Oscillatory flow in the human airways from the mouth through several bronchial generations

Andrew J. Banko, Filippo Coletti, Christopher J. Elkins, John K. Eaton

Research output: Contribution to journalArticlepeer-review

14 Scopus citations

Abstract

The time-varying flow is studied experimentally in an anatomically accurate model of the human airways from the mouth through several generations of bronchial branching. The airway geometry is obtained from the CT scan of a healthy adult male of normal height and build. The three-component, three-dimensional mean velocity field is obtained throughout the entire model using phase-locked Magnetic Resonance Velocimetry. A pulsatile pump drives a sinusoidal waveform (inhalation and exhalation) with frequency and stroke-length such that the mean trachea Reynolds number at peak inspiration is 4200 and the Womersley number is 7. Integral parameters are defined to quantify the degree of velocity profile non-uniformity (related to axial dispersion) and secondary flow strength (lateral dispersion). It is found that the extrathoracic airways significantly modify the tracheal flow and that the flow at the first bifurcation is highly asymmetric. The effect of flow oscillation is to produce time dependent flow features which are asymmetric with respect to the acceleration and deceleration periods surrounding peak inhalation and exhalation. This is most pronounced in regions of separation and on the secondary flow structure, which are sensitive to local attributes of the real anatomy. This is reflected in the integral parameters, which behave non-monotonically between successive bronchial generations. In general, the measured oscillatory flow in a realistic anatomy confirms many trends derived from idealized models but also possesses qualitatively different large scale flow structures as compared to idealized representations of the upper airways.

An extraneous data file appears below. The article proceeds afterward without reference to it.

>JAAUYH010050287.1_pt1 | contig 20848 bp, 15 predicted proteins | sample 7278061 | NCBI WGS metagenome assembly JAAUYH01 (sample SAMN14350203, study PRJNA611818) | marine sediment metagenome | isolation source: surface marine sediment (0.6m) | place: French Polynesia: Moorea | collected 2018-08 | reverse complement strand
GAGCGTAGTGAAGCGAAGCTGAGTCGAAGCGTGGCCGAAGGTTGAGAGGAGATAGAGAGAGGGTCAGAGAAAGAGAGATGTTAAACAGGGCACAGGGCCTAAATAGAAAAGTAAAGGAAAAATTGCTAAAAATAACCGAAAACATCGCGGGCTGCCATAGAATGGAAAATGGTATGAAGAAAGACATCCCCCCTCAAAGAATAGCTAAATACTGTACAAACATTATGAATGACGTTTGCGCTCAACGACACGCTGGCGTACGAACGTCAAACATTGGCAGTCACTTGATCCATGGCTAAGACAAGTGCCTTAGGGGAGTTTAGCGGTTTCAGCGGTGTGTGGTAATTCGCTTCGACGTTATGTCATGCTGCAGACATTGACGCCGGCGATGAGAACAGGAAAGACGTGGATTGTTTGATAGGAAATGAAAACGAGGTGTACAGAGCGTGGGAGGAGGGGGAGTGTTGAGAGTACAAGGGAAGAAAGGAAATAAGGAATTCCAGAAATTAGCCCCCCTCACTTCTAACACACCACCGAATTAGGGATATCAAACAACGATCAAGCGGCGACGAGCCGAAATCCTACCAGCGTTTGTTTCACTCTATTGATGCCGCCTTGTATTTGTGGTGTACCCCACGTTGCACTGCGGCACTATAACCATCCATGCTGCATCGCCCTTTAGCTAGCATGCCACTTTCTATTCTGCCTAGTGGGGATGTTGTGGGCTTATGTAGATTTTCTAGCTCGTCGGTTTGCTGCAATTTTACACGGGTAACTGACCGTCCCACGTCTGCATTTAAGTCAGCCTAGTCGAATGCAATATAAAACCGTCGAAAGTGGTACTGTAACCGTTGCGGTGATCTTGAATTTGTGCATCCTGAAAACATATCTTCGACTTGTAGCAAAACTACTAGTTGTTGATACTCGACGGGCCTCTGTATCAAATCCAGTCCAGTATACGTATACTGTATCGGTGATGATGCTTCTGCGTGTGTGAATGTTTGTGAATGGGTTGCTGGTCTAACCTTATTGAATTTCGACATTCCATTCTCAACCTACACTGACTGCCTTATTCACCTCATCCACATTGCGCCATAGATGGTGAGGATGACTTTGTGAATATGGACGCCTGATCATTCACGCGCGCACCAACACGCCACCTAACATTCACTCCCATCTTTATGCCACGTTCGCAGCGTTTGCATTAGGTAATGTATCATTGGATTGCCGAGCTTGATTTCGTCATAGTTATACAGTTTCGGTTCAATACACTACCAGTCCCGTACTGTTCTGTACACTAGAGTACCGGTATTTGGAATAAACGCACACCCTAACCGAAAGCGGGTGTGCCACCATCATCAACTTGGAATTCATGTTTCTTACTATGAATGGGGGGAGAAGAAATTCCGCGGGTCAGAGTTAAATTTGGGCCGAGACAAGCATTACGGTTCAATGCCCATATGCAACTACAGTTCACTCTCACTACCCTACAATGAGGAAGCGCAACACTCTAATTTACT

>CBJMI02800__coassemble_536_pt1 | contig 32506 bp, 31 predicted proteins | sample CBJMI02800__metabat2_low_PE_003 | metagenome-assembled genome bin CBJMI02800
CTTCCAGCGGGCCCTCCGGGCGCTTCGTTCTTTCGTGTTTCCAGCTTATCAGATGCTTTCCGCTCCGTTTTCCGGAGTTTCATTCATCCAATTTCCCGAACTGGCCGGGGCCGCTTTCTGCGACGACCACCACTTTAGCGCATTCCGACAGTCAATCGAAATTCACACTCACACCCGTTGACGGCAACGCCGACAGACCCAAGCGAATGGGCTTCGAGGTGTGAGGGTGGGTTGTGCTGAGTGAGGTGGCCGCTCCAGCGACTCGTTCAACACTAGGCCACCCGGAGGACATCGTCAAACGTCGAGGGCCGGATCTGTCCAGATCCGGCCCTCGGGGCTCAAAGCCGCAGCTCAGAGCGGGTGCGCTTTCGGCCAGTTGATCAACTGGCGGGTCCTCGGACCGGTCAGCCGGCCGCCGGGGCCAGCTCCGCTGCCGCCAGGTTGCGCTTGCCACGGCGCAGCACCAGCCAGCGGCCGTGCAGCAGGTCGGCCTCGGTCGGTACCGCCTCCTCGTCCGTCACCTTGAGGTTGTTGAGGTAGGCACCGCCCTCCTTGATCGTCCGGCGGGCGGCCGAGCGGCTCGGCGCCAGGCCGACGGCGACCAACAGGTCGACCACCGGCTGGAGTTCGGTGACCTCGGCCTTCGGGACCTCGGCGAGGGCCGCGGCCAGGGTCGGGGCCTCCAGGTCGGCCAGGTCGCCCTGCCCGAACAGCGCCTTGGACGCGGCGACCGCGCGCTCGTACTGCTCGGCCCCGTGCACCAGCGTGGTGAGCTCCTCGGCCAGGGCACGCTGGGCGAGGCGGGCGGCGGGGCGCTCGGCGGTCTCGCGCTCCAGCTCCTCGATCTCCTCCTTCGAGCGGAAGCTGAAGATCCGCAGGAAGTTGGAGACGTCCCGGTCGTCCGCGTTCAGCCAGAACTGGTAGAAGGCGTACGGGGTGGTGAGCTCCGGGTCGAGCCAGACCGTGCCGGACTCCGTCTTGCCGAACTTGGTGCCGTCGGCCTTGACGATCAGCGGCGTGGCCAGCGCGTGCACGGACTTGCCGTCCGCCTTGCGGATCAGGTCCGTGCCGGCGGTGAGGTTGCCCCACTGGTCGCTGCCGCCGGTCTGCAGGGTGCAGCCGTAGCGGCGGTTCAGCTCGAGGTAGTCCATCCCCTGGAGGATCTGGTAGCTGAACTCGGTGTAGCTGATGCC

Original languageEnglish (US)
Pages (from-to)45-57
Number of pages13
JournalInternational Journal of Heat and Fluid Flow
Volume61
DOIs
StatePublished - Oct 1 2016

Bibliographical note

Funding Information:
This research was supported in part by the US Army Research Laboratory , through the Army High Performance Computing Research Center, Cooperative Agreement W911NF-07-0027 . This material is also based upon work supported by the National Science Foundation (grant no. DGE-114747 ) Graduate Research Fellowship. Any opinion, findings, and conclusions or recommendations expressed in this material are those of the author(s) and do not necessarily reflect the views of the National Science Foundation.

Publisher Copyright:
© 2016 Elsevier Inc.

Keywords

  • Experimental fluid mechanics
  • Magnetic resonance velocimetry
  • Pulsatile flow
  • Realistic anatomy
  • Respiratory flow

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